But I was also troubled to learn that Wright, as a prominent Anglican bishop (now retired), took part in the Lambeth convocation or conference of a few years back, and argued against the blessing of homosexual unions, and against the ordination of openly gay clergy.  This, to me, is one of those murky areas of social morality where judgement seems very difficult.

For me, being heterosexual, homosexuality has always been something of a puzzle, an "otherness".  What I do know is that all persons have instinctual sexual drives, and that sexuality is an inalienable dimension of our life in this body.  I also know that marriage, in its true sense, involves a vow of commitment and faithfulness which is made on behalf of the whole person, and the whole life of the persons who make such a vow.  If we believe that homosexuality is some kind of illness - some kind of physical or psychological diversion from the "normal" or "good" path of human sexuality - then I could understand the difficulty that religious authorities would have in consenting to bless or sanction the actions of those exhibiting such "symptoms".   On the other hand, if we consider homosexuality to be a phenomenon on a much wider scale of norms and normality - if we think of it as one among other forms of instinctual sexual drives - then it becomes harder to pass judgement on it as abnormal or morally wrong.  The Catholic Church and the Anglican communion, at present, are striving not to "pass judgement" on the instinctual drives themselves - but only on those who express such drives in action.  For many churches and denominations, sexual activity outside marriage is to be curbed, shunned, even condemned.  Thus, for them, it seems, homosexual activity would be on a par with adultery or pre-marital sex.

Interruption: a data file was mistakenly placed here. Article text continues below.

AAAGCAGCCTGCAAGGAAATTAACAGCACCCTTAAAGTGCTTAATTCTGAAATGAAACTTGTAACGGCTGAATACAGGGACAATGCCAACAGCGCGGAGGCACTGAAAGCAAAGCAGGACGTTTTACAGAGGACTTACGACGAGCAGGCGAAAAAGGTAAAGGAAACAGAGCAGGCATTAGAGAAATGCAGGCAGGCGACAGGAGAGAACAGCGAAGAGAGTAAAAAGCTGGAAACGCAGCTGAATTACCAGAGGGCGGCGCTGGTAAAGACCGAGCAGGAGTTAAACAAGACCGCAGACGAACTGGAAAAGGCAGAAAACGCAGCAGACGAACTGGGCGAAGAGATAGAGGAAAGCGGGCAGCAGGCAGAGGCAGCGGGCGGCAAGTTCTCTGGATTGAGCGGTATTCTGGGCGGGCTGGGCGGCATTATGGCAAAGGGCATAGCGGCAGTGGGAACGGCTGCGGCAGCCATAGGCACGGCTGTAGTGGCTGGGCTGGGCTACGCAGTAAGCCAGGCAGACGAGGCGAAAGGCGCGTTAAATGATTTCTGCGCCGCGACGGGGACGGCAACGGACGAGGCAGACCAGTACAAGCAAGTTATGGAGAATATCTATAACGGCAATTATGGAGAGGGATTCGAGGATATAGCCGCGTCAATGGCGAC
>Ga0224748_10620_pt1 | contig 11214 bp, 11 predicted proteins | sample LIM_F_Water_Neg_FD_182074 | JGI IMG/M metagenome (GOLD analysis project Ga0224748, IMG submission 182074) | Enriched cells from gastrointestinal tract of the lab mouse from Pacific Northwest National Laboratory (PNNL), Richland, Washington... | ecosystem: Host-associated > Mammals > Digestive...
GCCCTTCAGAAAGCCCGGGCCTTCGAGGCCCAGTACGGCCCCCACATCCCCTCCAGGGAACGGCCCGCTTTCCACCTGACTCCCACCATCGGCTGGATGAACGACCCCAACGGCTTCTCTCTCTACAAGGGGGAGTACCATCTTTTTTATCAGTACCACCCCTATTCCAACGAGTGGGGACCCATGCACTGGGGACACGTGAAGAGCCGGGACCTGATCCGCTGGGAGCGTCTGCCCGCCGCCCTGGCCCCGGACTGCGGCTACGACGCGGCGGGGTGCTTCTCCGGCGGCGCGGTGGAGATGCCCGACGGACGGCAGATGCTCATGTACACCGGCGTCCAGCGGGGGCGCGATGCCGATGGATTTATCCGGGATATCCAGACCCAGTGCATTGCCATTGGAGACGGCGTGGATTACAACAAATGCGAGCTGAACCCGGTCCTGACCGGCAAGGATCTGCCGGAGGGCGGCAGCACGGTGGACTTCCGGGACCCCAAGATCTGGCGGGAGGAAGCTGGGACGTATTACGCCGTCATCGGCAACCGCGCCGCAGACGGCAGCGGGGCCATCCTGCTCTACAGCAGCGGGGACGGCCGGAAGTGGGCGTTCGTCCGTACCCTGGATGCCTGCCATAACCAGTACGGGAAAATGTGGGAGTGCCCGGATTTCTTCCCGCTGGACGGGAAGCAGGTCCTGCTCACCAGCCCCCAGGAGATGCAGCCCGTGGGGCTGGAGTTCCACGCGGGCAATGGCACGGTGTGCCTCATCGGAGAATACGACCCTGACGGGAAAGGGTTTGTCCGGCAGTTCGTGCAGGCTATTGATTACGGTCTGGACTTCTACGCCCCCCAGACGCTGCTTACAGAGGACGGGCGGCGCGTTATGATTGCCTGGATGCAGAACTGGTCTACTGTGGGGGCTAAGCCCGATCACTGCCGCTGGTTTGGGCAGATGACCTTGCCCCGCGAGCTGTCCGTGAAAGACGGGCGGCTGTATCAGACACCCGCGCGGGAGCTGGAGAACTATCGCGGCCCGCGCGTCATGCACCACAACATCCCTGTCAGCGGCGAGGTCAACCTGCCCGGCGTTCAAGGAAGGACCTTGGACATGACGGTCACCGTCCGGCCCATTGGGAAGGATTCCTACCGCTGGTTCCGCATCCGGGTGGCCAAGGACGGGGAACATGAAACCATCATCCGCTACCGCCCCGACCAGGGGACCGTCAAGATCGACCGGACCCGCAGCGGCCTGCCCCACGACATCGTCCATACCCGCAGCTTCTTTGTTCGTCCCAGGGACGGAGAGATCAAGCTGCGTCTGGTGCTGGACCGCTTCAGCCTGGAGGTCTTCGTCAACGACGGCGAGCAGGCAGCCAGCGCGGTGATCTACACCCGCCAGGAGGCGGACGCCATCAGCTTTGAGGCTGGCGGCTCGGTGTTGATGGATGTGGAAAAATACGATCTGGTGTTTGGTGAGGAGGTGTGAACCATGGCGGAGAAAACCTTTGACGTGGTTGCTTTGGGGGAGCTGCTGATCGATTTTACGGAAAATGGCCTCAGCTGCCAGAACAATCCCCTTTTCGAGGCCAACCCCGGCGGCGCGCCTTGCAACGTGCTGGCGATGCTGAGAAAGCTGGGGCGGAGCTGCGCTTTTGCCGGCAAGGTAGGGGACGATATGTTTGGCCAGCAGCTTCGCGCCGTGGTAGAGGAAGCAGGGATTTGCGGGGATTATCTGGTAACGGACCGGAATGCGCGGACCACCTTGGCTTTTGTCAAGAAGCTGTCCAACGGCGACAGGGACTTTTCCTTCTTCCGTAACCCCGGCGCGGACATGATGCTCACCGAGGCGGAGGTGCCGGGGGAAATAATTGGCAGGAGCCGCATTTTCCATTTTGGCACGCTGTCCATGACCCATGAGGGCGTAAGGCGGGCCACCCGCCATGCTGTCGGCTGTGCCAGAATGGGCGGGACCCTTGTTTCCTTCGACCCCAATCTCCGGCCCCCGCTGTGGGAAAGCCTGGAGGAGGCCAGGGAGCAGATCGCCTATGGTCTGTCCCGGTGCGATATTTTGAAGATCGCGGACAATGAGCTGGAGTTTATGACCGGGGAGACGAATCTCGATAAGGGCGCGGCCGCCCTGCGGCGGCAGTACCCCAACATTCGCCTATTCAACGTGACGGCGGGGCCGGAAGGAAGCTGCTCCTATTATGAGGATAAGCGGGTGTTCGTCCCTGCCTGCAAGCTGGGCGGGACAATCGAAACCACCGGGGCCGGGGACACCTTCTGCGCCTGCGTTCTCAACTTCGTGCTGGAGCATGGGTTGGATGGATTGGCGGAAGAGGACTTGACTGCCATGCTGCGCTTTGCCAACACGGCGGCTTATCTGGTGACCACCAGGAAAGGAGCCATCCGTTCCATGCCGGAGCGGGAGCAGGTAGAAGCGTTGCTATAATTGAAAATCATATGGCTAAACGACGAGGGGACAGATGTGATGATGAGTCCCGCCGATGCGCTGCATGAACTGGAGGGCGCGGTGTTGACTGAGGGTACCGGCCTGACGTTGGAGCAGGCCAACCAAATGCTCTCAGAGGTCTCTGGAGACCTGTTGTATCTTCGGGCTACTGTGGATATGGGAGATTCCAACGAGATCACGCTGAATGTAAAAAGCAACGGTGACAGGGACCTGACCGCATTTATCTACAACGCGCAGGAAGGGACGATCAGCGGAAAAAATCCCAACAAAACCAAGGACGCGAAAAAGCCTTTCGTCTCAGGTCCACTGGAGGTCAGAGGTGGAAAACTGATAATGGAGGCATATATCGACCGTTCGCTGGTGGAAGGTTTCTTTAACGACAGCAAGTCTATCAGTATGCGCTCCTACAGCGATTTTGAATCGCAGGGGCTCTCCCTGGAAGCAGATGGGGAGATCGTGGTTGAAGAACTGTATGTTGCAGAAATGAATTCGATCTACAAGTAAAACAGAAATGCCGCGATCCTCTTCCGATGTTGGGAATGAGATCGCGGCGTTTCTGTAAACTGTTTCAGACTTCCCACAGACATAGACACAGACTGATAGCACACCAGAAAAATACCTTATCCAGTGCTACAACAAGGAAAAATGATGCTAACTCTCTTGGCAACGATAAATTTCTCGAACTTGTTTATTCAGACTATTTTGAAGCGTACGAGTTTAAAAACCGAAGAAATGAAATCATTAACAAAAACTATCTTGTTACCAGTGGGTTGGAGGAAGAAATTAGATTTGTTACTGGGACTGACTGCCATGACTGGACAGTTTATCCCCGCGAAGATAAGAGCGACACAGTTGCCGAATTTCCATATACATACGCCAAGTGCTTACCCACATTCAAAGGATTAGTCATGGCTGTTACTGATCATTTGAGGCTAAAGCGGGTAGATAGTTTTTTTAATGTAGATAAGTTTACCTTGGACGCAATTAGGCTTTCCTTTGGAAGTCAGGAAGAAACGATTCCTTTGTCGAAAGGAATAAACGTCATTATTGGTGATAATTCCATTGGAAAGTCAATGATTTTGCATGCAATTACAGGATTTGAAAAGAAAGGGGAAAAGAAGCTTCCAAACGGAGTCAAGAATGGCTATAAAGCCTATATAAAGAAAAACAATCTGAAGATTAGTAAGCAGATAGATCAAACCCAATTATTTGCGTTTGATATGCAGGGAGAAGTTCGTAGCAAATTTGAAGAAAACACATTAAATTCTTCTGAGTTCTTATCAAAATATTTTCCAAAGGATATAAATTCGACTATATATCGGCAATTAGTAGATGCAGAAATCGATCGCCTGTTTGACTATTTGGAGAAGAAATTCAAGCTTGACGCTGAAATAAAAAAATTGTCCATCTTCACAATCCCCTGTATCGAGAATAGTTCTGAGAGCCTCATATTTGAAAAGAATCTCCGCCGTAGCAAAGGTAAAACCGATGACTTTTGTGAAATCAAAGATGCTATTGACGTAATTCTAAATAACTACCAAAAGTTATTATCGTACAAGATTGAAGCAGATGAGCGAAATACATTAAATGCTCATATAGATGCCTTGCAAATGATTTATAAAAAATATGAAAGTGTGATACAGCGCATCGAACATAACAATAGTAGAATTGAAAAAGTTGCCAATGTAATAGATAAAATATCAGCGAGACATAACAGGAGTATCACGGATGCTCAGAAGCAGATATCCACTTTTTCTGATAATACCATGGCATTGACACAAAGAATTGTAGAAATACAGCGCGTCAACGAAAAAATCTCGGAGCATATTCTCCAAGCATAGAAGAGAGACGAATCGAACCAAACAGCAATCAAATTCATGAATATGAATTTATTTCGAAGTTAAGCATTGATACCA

Obviously, the churches - despite maintaining a source of spiritual authority and moral exhortation, in the call to people to abjure all kinds of worldiness and idolatry (whether of riches or vanity or worldly honors or materialistic obsessions or sexual hedonism) for the sake of God's cosmic holiness, and one's own spiritual wholeness - the churches are always going to have a few problems imposing their moral strictures on the private lives of ordinary adult human beings.  If the Church is going to insist that those of homosexual inclination forsake all homosexual activity, then, to be fair, the Church is going to have to insist just as strongly on the ban on all sexual activity outside of marriage and procreation.  This is a worthy call to holiness, perhaps; but it will be hard to implement in practical terms.